Running Head: INDIAN HEALTH SERVICE: CREATING A CLIMATE FOR CHANGE 1
Indian Health Service:
Creating a Climate for Change
HSM692/Strategic Management of
Health Services Organization
Running Head: INDIAN HEALTH SERVICE: CREATING A CLIMATE FOR CHANGE 2
Dr. Michael Trujillo was appointed as a Director of the Indian Health Service. Dr. Trujillo was ...view middle of the document...
The majority of the Indian people are very poor, 32% of AI/AN are below poverty level the highest among races and are working with very scarce resources. American Indians or Alaskan Natives are only 2nd among median household incomes at around $20,000. There is a generally young population possibly caused by early deaths. In 1955, there was a 33 deaths per 1,000 difference between AI/AN in comparison to the average of all races. In 1992, after 1988 formation of AI/AN federal agency, AI/AN infancy mortality rate has dropped to coincide with average rate of all races.
The population had no adequate third-party billing system. It was difficult to recruit different staff to serve a large population with health indicators lagging behind the rest of the United States.
The different tribes have non-traditional healthcare views, and it was difficult to accommodate this in the government agency. Due to the limited resources there was inclination to centralize decision making.
“IHS created the impression that it could fulfill all the needs
Running Head: INDIAN HEALTH SERVICE: CREATING A CLIMATE FOR CHANGE 4
of local communities, it would contribute to false expectations and disappointment”. (1)Historical Perspective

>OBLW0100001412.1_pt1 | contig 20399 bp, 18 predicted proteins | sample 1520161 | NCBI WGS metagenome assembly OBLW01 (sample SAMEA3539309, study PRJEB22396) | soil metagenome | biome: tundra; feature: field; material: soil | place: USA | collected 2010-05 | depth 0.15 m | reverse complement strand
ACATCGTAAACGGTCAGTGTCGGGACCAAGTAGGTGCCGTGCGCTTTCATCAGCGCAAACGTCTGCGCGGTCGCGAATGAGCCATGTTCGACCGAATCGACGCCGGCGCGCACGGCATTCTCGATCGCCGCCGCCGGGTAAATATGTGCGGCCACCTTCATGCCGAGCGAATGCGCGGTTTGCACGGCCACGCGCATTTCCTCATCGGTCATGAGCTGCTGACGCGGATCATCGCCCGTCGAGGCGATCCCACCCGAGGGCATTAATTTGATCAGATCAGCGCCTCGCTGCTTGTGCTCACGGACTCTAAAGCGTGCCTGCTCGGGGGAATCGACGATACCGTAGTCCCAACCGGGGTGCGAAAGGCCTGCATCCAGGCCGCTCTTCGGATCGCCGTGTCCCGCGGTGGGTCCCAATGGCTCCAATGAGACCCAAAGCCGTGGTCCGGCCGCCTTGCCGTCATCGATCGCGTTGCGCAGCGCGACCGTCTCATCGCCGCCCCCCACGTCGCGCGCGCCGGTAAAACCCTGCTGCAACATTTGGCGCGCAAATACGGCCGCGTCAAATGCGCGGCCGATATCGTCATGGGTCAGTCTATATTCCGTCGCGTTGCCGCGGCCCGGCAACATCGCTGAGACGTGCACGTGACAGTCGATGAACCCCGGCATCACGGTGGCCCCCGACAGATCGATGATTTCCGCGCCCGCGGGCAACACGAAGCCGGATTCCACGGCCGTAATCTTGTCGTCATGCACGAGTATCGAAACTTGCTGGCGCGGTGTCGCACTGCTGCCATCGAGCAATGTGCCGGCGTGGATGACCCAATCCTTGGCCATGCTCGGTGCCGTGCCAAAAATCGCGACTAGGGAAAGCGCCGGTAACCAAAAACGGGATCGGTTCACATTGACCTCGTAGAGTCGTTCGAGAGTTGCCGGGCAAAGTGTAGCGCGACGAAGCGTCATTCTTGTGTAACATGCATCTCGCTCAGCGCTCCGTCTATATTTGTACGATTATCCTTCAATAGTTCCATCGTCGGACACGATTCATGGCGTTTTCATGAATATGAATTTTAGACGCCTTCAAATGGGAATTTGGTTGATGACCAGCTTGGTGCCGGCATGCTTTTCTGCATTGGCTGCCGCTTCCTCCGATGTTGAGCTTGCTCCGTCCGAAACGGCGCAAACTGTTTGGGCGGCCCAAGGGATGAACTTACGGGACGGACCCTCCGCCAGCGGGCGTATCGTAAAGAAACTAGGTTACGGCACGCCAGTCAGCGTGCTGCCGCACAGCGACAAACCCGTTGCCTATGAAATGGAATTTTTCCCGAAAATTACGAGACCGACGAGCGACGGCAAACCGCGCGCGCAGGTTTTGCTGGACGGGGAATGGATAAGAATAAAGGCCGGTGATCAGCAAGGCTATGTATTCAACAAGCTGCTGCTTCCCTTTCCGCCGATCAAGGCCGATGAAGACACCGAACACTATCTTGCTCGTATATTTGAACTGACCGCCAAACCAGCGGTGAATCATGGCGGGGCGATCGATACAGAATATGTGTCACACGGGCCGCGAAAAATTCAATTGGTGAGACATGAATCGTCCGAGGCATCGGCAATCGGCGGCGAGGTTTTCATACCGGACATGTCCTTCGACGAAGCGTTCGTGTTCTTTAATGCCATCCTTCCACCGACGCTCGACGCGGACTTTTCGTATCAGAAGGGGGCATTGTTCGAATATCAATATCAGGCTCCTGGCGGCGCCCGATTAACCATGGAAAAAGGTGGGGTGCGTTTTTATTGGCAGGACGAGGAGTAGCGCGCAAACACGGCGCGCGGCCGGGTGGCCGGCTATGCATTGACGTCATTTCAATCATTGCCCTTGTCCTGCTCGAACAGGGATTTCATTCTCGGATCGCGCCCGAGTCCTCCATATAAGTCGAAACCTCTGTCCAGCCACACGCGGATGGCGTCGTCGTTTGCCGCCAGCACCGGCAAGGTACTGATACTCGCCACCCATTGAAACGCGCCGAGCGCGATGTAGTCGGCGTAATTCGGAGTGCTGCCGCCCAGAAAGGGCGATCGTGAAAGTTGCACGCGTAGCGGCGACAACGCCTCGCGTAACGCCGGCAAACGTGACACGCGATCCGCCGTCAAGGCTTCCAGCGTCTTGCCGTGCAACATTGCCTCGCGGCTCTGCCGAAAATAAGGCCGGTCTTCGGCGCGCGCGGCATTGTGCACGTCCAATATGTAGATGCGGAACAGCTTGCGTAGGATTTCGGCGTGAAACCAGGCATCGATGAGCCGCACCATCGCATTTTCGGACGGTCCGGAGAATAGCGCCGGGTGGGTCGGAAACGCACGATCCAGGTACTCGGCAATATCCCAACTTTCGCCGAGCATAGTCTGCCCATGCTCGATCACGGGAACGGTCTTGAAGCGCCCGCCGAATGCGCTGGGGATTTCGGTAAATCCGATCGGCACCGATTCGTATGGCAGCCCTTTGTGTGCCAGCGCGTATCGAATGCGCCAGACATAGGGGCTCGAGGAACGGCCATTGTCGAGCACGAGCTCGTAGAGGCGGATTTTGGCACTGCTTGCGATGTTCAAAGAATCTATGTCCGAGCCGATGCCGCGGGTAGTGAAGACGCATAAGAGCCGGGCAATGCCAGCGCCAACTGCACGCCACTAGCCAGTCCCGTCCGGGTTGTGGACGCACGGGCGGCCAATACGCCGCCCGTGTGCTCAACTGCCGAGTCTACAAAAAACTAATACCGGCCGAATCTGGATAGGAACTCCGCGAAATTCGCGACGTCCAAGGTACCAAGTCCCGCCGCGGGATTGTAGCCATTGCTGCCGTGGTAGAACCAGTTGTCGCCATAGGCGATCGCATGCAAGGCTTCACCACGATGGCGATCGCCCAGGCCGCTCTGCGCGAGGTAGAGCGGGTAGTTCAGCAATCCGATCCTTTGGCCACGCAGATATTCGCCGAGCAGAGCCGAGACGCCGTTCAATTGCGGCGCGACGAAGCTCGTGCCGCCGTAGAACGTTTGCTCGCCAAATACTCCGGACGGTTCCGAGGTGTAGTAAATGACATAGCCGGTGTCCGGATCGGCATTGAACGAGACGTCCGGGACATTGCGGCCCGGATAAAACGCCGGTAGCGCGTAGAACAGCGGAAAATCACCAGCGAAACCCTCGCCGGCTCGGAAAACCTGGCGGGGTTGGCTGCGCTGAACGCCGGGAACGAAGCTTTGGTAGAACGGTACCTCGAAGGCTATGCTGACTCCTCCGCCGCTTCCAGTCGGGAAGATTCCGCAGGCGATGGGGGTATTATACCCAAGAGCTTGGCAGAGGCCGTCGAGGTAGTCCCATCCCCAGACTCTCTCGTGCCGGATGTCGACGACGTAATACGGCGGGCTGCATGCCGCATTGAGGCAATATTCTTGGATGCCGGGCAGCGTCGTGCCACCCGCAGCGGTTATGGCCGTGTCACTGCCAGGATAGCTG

IHS was elevated to agency status within the USPHS in 1988. “This would reflected on improving reputation of IHS as an institution, as well as the growth, and support for Indian self-determination, and the process by which the Indian people may
choose to some degree of the administration and operation of their health services and the IHS mission.” (1)
In January 1994, Dr. Trujillo told the same Committee that the local tribes and communities needed to be more involved in the decision-making process for Indian self-determination. (1)
During this 1995, there were 34 Indian-operated urban programs. This interrelation between the federal government, tribal governments, and urban Indian groups was a key component of Indian health care management. (1)
An ongoing personnel problem concerned the recruitment and retention of dedicated, qualified professionals. The Indian Self-Determination and Education Assistance Act would recognized the various options that are involving all the staff. “Congress passed the Indian Health Care Amendments of 1988, which authorized
Running Head: INDIAN HEALTH SERVICE: CREATING A CLIMATE FOR CHANGE 5
different third parties billing such as Medicaid and Medicare.” (1)
The IHS was considered a discretionary program within the confines of the federal budget...